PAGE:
There is an underbelly to our most intimate relationships: the dark side of love.
When people announce they are getting married, we might give our condolences along with our congratulations to offer a more holistic picture of the institution. Until then, let’s work out some of the awful kinks.
Why do our significant others bring up our darkest feelings, allowing us to convince ourselves that they are the source of our pain, rather than ourselves? I have written about this phenomenon before as the Ghost Chibi or Ghost Child in the marriage—when a couple gives birth to an invisible, metaphorical and totally hated child who is a combination of their two inner kids: demanding, narcissistic, selfish, controlling, afraid of abandonment, loud, obnoxious… you get the picture.
So many relationships decay because of ego defenses that are unconscious. We don’t choose them, at least not consciously.
A few weeks ago, amidst June gloom, I was having a dark morning. No surprise. And who better to project that on to than… the other guy who lives in my house. Not to worry, pretty much everyone does it: transference happens.
Wanting to be the model of a competent family therapist, instead of stomping into his den and telling him everything he was doing wrong, I went to the computer and began writing and researching. In short, I paused and looked at myself, which is far more painful in the short term than going off on a loved one.
Here’s what my search revealed: A Google search of “I Hate My Wife” produced 137 million hits. My subsequent search of “I Hate My Husband” revealed only 89.4 million. I read a few. In general, men were mostly complaining about their wives complaining. Women were complaining that men don’t listen to their feelings—which men apparently believe is a form of complaining.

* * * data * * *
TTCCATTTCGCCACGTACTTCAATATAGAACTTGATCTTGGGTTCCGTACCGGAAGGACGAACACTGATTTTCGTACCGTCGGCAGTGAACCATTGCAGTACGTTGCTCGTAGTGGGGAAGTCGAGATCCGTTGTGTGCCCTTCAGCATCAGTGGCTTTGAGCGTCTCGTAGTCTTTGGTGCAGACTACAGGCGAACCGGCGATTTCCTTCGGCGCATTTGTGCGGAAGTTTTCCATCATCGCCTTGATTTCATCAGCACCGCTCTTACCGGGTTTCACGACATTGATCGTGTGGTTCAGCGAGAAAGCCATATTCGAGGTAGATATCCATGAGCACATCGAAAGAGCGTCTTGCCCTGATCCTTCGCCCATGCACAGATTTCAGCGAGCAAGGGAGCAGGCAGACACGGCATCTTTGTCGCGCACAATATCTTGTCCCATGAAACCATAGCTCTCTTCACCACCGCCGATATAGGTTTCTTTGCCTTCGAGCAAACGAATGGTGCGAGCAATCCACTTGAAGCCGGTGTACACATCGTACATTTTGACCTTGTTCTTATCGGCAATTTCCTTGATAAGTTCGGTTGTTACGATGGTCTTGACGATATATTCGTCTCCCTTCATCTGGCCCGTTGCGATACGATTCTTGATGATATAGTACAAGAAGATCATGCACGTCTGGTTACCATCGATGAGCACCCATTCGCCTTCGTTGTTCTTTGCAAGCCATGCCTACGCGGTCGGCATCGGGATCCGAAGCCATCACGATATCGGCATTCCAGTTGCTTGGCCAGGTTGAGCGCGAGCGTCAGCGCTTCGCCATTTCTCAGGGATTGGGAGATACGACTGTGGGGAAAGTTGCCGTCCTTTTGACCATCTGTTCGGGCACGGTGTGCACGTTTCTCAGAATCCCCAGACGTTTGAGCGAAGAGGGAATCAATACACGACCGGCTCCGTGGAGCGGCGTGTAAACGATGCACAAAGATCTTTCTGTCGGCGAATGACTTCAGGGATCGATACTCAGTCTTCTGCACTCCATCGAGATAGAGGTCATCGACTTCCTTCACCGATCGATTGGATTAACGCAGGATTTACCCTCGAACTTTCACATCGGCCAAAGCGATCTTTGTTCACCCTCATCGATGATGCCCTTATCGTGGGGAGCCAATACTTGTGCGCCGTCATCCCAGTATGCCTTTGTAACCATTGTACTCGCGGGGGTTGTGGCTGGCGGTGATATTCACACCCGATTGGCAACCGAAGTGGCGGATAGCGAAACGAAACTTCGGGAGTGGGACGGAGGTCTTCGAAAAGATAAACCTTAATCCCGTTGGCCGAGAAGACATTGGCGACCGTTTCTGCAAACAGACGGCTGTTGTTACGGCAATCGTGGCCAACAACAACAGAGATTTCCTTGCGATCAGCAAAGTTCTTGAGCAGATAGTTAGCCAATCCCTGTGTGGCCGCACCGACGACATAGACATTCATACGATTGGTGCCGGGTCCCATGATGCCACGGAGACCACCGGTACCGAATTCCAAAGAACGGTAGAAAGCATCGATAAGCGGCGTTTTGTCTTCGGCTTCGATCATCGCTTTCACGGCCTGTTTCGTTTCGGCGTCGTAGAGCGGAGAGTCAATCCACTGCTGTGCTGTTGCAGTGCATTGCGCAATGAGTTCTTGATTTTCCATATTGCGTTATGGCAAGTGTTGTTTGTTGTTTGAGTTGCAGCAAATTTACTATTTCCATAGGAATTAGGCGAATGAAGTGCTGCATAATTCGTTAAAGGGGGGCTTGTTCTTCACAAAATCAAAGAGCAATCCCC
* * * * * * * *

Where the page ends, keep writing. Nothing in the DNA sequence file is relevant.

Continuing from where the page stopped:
There are things we are never going to get from our spouse or partner. Our baby-self, or child-self, feels as if we will die without ________ and hence, we are overwhelmed with anger, disappointment, dashed expectations. We fear we have married the Wrong Person.
Here’s an exercise that might help: Write a F-ck you letter. Some folks call it a Love Letter, but when we are angry we need to call things what they are. Here’s the format:
Dear __________ (person I live with who is not living up to my expectations),
I hate it when you __________ and ___________ and __________ (keep writing until you have gotten all the hatred out, no matter how petty or shameful).
How dare you ___________ and ___________ and ___________(keep writing…)
I wish that you ____________, ___________, ___________ and I wish that we ___________,___________, ___________.
I am so sad that ___________, ____________, ___________.
And… I am ready to forgive you for ____________, ___________, ___________ and I love you.
(If you are evolving at the deepest levels of intimacy, maybe try including a line that reads, “Thank you for bringing up my early childhood pain so that I could grow more enlightened through our struggles.”)
Deep love allows, and even insists, that our darkest parts to be revealed so that we may become more whole. Try not to miss the opportunity to know yourself.
Love elephant and want to go steady?
Apprentice Editor: Jamie Khoo/Editor: Catherine Monkman